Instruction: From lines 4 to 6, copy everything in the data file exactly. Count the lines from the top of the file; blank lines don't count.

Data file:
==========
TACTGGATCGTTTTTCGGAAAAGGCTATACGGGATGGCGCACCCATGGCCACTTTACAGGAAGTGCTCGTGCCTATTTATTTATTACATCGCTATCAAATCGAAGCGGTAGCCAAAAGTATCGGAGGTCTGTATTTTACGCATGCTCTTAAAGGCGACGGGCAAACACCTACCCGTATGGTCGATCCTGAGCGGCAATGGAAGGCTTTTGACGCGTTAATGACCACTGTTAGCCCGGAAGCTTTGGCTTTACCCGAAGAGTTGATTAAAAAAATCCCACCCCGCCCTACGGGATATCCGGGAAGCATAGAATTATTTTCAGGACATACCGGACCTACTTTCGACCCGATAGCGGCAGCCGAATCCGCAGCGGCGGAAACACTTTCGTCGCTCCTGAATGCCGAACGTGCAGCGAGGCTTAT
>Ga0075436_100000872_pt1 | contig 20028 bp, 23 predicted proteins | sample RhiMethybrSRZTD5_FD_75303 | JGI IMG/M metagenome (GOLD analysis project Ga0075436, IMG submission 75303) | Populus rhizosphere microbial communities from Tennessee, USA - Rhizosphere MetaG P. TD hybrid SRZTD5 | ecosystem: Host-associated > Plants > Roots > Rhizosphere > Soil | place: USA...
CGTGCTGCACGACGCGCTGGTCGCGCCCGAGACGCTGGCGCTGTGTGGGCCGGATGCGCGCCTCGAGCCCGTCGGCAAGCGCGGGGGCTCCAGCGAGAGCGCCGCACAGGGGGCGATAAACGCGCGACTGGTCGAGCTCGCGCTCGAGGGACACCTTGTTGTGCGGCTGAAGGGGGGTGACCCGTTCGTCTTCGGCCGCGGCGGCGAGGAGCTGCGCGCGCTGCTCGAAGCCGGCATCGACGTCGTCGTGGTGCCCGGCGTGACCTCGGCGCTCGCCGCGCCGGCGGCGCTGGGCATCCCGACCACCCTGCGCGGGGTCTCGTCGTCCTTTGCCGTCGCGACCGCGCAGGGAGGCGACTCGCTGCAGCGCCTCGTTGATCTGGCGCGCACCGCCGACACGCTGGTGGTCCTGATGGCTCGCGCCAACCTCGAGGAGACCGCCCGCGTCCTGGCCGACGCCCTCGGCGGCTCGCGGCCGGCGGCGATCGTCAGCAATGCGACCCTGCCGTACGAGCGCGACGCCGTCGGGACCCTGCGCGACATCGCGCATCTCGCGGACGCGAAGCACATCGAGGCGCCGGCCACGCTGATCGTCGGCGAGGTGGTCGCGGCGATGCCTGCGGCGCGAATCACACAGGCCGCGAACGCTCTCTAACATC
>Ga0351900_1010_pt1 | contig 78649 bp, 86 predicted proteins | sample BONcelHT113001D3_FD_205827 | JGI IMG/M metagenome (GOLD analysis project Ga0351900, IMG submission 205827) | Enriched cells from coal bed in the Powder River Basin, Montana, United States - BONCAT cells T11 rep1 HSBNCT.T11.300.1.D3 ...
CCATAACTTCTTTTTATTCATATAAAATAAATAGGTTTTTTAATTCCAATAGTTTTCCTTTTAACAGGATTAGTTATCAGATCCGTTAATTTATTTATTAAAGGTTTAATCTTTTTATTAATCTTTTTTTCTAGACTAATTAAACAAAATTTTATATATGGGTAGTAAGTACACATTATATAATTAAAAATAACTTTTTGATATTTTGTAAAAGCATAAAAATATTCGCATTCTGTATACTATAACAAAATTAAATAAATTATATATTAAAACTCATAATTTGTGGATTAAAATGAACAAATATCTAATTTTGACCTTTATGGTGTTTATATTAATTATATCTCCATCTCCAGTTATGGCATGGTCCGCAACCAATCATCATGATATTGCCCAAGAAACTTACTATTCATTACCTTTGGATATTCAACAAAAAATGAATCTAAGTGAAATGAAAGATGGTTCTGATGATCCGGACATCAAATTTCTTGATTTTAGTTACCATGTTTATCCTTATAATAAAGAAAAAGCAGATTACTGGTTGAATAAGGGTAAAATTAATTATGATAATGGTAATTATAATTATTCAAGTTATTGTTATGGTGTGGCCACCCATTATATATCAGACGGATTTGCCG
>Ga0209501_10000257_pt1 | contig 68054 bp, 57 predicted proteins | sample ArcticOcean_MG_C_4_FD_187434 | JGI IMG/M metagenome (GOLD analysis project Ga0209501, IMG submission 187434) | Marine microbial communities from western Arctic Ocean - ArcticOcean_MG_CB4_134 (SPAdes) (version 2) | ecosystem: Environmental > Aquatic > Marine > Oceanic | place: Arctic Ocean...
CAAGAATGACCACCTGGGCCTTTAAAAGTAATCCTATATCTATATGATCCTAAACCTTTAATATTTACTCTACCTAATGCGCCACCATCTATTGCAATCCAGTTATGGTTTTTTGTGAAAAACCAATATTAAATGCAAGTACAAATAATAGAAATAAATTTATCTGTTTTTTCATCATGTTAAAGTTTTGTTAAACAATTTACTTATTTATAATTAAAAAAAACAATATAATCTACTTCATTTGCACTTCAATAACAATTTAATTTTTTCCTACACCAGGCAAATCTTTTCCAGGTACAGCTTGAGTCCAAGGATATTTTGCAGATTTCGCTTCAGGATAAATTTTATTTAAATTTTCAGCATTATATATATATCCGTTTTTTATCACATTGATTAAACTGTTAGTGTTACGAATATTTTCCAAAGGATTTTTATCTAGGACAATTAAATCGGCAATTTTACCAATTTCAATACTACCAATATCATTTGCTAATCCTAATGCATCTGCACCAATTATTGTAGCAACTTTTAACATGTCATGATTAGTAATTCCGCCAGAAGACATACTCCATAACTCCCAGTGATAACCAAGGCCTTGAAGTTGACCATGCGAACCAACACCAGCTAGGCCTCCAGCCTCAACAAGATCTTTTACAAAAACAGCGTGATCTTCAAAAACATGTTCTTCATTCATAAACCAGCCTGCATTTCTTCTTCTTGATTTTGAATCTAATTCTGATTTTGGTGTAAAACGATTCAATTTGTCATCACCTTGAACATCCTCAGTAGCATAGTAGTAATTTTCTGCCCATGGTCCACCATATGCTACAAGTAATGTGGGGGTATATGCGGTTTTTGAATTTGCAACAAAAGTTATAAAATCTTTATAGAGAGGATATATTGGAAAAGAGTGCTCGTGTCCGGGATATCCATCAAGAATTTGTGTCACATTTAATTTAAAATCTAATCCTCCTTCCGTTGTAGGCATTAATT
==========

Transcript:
>Ga0351900_1010_pt1 | contig 78649 bp, 86 predicted proteins | sample BONcelHT113001D3_FD_205827 | JGI IMG/M metagenome (GOLD analysis project Ga0351900, IMG submission 205827) | Enriched cells from coal bed in the Powder River Basin, Montana, United States - BONCAT cells T11 rep1 HSBNCT.T11.300.1.D3 ...
CCATAACTTCTTTTTATTCATATAAAATAAATAGGTTTTTTAATTCCAATAGTTTTCCTTTTAACAGGATTAGTTATCAGATCCGTTAATTTATTTATTAAAGGTTTAATCTTTTTATTAATCTTTTTTTCTAGACTAATTAAACAAAATTTTATATATGGGTAGTAAGTACACATTATATAATTAAAAATAACTTTTTGATATTTTGTAAAAGCATAAAAATATTCGCATTCTGTATACTATAACAAAATTAAATAAATTATATATTAAAACTCATAATTTGTGGATTAAAATGAACAAATATCTAATTTTGACCTTTATGGTGTTTATATTAATTATATCTCCATCTCCAGTTATGGCATGGTCCGCAACCAATCATCATGATATTGCCCAAGAAACTTACTATTCATTACCTTTGGATATTCAACAAAAAATGAATCTAAGTGAAATGAAAGATGGTTCTGATGATCCGGACATCAAATTTCTTGATTTTAGTTACCATGTTTATCCTTATAATAAAGAAAAAGCAGATTACTGGTTGAATAAGGGTAAAATTAATTATGATAATGGTAATTATAATTATTCAAGTTATTGTTATGGTGTGGCCACCCATTATATATCAGACGGATTTGCCG
>Ga0209501_10000257_pt1 | contig 68054 bp, 57 predicted proteins | sample ArcticOcean_MG_C_4_FD_187434 | JGI IMG/M metagenome (GOLD analysis project Ga0209501, IMG submission 187434) | Marine microbial communities from western Arctic Ocean - ArcticOcean_MG_CB4_134 (SPAdes) (version 2) | ecosystem: Environmental > Aquatic > Marine > Oceanic | place: Arctic Ocean...